Using Expectancy Theory, we examined whether an individual’s health outcome expectancies from physical activity might provide the missing link between knowledge and behavior. With data from a cross-sectional survey, we assessed differences between how much moderate physical activity people thought they needed for health benefits compared with what they thought experts recommended and the relationship of these differences to physical activity behaviors.
Our hypothesis that people with positive health outcome expectancies would report more minutes of physical activity than those with neutral or negative health outcome expectancies was supported for all self-reported physical activity behaviors (P < .001).
It appears that the health outcome expectancy of needing more physical activity than recommended by experts is correlated with achieving more physical activity, regardless of type. Future research should address health outcome expectancies as a way to impact physical activity.
Adrian E. Bauman, Niamh Murphy, and Victor Matsudo
Adrian E. Bauman and Justin A. Richards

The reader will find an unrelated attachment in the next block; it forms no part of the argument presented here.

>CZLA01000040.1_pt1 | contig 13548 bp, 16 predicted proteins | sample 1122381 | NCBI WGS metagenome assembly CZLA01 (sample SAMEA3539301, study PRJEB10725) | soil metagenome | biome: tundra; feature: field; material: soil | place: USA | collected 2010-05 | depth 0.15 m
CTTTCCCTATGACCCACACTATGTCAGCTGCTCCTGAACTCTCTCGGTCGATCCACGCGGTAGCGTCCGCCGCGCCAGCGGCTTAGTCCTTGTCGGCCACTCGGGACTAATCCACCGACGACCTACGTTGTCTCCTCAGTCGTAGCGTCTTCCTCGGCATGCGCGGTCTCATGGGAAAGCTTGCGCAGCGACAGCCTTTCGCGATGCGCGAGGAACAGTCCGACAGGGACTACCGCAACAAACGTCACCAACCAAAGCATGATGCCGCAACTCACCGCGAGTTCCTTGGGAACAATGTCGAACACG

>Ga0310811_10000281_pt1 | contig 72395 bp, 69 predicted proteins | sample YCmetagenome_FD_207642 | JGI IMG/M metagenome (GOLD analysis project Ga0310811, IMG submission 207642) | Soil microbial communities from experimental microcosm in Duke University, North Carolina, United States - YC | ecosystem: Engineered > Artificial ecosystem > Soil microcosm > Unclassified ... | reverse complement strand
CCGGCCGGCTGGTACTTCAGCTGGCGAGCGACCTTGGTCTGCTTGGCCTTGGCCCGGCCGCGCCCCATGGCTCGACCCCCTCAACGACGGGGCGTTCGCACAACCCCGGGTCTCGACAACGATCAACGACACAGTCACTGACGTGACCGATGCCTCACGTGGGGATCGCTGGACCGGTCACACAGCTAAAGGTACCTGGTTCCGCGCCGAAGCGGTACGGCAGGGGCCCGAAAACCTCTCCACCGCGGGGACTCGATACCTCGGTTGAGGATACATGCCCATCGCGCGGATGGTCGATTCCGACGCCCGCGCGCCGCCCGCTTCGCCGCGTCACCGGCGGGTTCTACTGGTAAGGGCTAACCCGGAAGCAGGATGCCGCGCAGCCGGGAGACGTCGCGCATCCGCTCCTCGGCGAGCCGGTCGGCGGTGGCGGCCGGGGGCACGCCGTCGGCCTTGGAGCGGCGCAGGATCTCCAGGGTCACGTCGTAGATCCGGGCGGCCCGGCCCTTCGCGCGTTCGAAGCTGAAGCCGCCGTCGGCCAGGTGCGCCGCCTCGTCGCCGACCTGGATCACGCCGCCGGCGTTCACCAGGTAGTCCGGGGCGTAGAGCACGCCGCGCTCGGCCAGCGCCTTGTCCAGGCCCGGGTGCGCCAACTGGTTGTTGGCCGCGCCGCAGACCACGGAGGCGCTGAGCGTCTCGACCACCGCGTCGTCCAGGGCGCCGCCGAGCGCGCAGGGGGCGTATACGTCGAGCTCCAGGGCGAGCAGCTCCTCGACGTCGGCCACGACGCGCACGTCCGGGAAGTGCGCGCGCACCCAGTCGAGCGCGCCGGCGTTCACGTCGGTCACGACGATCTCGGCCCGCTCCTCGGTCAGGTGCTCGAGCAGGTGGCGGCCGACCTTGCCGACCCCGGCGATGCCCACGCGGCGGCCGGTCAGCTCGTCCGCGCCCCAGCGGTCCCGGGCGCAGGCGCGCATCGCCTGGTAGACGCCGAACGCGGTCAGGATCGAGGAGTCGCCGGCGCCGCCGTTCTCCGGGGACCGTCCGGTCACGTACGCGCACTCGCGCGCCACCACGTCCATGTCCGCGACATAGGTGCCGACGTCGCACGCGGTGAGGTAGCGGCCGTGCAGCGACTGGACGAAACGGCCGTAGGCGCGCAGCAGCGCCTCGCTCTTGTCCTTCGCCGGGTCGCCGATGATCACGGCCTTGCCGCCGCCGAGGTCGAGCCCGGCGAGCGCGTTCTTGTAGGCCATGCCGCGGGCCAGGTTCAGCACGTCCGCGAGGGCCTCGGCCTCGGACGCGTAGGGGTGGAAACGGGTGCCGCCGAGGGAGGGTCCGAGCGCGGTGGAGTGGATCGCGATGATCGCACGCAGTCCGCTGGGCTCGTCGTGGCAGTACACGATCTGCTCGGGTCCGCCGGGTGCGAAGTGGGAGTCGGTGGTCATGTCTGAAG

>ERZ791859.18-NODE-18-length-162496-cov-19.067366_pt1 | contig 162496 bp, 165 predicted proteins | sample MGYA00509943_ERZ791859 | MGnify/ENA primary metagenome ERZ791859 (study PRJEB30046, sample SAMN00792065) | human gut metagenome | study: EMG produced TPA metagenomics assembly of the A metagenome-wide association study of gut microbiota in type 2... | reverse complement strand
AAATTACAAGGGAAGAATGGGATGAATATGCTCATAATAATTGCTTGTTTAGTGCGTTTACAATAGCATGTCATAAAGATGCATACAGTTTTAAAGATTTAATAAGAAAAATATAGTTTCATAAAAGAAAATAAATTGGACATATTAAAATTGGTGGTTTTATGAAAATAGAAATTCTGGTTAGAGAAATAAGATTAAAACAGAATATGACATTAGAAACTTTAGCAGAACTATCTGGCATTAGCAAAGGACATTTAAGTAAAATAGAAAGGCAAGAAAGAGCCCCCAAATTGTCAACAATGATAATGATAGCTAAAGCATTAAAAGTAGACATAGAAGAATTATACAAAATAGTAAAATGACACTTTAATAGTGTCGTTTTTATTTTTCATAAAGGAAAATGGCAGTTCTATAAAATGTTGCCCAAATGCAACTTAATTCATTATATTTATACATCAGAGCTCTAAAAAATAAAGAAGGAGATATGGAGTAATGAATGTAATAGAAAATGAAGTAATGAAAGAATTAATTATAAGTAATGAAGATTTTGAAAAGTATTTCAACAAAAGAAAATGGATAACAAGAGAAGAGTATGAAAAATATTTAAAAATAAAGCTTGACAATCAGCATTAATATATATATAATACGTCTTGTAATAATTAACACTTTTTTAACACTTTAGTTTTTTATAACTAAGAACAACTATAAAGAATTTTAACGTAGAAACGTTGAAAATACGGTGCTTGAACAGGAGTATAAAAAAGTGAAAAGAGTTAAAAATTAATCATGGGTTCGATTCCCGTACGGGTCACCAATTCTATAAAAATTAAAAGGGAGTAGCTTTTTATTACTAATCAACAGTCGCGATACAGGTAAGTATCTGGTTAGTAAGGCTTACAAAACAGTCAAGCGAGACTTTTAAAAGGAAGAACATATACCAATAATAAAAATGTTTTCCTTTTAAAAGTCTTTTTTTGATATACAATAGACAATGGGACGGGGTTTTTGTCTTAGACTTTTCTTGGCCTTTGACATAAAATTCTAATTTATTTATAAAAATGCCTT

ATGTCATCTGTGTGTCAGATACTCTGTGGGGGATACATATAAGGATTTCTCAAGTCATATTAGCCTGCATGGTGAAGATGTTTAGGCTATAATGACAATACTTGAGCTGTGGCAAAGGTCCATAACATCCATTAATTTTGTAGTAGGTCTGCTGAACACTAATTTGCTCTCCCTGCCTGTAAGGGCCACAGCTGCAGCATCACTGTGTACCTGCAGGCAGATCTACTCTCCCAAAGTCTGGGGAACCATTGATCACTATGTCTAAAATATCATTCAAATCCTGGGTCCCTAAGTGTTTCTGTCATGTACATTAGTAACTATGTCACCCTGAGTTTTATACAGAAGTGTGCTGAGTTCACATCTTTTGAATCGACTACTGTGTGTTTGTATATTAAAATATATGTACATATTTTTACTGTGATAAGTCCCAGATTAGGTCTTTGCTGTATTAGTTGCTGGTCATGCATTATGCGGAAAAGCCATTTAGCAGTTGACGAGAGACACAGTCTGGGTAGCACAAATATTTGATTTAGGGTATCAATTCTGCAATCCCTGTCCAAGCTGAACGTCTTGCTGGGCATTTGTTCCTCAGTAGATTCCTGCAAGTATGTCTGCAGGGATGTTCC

Background: Sport New Zealand conducts continuous representative “Active NZ” surveys. Between 2019 and 2020 (n = 13,887), these surveys asked International Physical Activity Questionnaire (IPAQ)—long-form questions, the single-item days (SI-days) per week question, and 1 question on hours per week (single-item hours [SI-hours] per week). This study examines relationships between the established SI-days question and meeting physical activity (PA) guidelines (150 min moderate-to-vigorous physical activity per week from SI-hours question and IPAQ). Methods: Analyses were descriptive, and the best fit between SI-days and the PA thresholds was estimated using area under the receiver operator characteristic curves and Youden index. Results: Using SI-hours, 60.6% achieved 150+ minutes; 85.2% reported the IPAQ-total minimum threshold, and 40.8% met the IPAQ-leisure time PA-only threshold. Receiver operator characteristic analyses showed area under the curve values with IPAQ between 0.63 and 0.76, but the SI-days showed a very good area under the curve of 0.82 (0.81–0.83) with the SI-hours 150-minute threshold. Youden index suggested the best fit was at 3+ days per week for maximizing Sensitivity and Specificity to meet IPAQ or SI-hours-defined PA guidelines. Discussion: The SI-days per week question reflects achieving PA guidelines, and the best fit was with the SI-hours per week question. This provides surveillance-relevant concurrent validity for the SI-days measure, but the cut point for broadly meeting guidelines appears to be at least 3 days per week, not 5 days per week as previously thought.